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1. An inclined surface or roadway connecting different levels.
2. A mobile staircase by which passengers board and leave an aircraft.
3. A concave bend of a handrail where a sharp change in level or direction occurs, as at a stair landing.
To decrease in volume, amount, or rate: As the project ramped down, several employees were laid off.
To increase in volume, amount, or rate: The factory ramped up production to meet the increased demand.
[French rampe, from ramper, to slope, rise up, from Old French; see ramp2.]
intr.v. ramped, ramp·ing, ramps
1. To rush around or act in a threatening or violent manner.
2. To assume a threatening stance, as in rearing up on hindlegs.
3. Heraldry To stand in the rampant position.
[Middle English rampen, from Old French ramper, to rear, rise up, of Germanic origin.]
ramp 3(rămp) also ramps (rămps)
A plant (Allium tricoccum) of the eastern United States having small bulbs and young leaves that are edible and have a pungent onionlike flavor. Also called wild leek.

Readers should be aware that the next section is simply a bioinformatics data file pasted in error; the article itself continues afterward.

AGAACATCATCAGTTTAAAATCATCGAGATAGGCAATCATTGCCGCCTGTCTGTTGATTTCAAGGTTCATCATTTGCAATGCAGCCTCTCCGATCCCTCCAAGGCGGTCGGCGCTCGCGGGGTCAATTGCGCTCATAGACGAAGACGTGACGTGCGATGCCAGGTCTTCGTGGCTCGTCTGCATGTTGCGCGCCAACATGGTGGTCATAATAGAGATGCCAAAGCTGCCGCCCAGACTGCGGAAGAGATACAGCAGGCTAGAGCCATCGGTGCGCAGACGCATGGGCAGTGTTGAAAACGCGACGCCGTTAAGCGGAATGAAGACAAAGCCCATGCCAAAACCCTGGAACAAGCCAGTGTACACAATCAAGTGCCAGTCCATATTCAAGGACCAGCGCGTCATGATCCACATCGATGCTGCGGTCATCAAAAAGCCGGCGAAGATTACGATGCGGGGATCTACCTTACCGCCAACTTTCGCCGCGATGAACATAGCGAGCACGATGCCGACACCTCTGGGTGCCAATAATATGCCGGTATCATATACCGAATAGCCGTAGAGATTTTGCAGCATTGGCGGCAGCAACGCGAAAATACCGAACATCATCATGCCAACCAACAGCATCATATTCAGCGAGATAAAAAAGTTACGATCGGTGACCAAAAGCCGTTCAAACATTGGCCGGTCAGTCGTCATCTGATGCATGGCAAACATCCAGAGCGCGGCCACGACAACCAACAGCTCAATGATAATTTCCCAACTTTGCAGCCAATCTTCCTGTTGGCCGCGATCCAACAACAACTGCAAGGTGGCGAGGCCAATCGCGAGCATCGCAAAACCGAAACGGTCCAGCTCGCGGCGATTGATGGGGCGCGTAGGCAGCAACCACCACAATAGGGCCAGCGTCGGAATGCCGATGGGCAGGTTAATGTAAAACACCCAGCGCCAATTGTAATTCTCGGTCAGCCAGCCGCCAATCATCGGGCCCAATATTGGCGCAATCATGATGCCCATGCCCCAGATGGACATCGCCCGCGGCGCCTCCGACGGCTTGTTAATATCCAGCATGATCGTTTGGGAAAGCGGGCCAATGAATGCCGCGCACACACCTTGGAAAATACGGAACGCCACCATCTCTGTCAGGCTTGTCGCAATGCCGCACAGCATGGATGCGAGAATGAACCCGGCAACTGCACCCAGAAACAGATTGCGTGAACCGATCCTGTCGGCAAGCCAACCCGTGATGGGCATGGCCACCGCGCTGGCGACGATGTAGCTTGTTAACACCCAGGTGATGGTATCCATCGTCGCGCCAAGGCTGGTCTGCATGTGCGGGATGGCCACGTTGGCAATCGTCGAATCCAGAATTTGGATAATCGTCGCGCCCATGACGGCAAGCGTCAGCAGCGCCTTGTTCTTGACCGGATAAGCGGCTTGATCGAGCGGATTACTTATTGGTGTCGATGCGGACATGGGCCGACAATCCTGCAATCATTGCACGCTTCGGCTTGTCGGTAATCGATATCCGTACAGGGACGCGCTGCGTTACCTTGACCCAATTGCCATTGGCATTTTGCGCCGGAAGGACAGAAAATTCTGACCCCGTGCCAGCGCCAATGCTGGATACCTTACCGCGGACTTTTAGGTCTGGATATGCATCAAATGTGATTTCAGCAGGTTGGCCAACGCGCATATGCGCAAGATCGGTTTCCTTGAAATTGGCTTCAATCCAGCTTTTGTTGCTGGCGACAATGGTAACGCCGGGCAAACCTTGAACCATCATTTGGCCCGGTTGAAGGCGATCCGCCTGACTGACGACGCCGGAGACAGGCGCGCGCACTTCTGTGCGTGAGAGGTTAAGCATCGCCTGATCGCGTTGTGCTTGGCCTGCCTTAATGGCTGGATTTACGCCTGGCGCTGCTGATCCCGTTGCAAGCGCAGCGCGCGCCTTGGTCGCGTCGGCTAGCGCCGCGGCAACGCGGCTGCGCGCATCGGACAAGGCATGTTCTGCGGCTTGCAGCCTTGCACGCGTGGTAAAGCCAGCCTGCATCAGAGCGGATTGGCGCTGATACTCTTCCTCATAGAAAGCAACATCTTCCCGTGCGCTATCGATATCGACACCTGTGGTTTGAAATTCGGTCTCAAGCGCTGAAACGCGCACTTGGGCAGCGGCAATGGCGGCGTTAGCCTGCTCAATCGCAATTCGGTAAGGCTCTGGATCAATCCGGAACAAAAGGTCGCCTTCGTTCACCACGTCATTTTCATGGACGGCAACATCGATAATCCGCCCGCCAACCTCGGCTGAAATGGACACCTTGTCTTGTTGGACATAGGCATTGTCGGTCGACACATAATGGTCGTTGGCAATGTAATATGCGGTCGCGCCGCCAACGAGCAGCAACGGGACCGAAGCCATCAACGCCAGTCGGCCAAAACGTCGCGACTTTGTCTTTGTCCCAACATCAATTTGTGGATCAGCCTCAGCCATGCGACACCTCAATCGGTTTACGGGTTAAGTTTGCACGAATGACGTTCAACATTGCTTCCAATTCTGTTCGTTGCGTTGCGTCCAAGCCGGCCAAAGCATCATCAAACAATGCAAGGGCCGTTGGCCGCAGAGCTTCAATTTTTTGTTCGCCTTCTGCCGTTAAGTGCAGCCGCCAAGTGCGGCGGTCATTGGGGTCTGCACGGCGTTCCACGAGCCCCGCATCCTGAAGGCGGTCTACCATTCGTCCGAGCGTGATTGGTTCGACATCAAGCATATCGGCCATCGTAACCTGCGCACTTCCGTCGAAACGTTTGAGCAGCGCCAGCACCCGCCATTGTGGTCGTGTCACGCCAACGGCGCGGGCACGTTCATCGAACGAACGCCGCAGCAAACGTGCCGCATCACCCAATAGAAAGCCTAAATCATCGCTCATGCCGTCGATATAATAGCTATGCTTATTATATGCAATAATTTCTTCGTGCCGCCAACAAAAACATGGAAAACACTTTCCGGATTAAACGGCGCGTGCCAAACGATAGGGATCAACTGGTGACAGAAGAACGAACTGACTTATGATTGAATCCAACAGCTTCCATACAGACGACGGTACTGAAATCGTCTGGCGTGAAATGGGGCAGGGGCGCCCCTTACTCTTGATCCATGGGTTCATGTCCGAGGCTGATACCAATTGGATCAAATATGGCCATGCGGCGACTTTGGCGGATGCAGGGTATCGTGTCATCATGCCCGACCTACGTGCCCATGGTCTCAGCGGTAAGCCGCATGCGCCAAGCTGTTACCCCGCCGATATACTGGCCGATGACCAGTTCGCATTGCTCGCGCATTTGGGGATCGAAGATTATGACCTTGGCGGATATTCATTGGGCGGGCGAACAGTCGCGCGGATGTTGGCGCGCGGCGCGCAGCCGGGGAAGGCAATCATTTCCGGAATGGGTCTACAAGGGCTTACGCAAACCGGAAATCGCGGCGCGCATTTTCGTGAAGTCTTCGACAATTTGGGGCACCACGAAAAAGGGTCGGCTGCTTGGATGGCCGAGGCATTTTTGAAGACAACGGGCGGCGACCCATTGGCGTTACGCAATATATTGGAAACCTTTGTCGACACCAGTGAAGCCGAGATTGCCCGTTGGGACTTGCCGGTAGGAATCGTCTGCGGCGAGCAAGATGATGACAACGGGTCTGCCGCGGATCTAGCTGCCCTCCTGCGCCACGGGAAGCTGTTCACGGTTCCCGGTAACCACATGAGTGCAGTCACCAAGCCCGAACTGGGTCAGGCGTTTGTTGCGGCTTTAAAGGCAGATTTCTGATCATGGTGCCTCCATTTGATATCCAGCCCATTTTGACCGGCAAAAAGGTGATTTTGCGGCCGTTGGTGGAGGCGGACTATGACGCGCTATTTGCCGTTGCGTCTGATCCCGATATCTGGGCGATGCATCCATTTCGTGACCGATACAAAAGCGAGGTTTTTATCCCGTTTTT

[Variant of rams, from Middle English ramse, from Old English hramsa.]
American Heritage® Dictionary of the English Language, Fifth Edition. Copyright © 2016 by Houghton Mifflin Harcourt Publishing Company. Published by Houghton Mifflin Harcourt Publishing Company. All rights reserved.
1. to increase or cause to increase
2. (intr) to increase the effort involved in a process
Collins English Dictionary – Complete and Unabridged, 12th Edition 2014 © HarperCollins Publishers 1991, 1994, 1998, 2000, 2003, 2006, 2007, 2009, 2011, 2014
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|Verb||1.||ramp up - bolster or strengthen; "We worked up courage"; "build up confidence"; "ramp up security in the airports"|
increase - make bigger or more; "The boss finally increased her salary"; "The university increased the number of students it admitted"
Based on WordNet 3.0, Farlex clipart collection. © 2003-2012 Princeton University, Farlex Inc.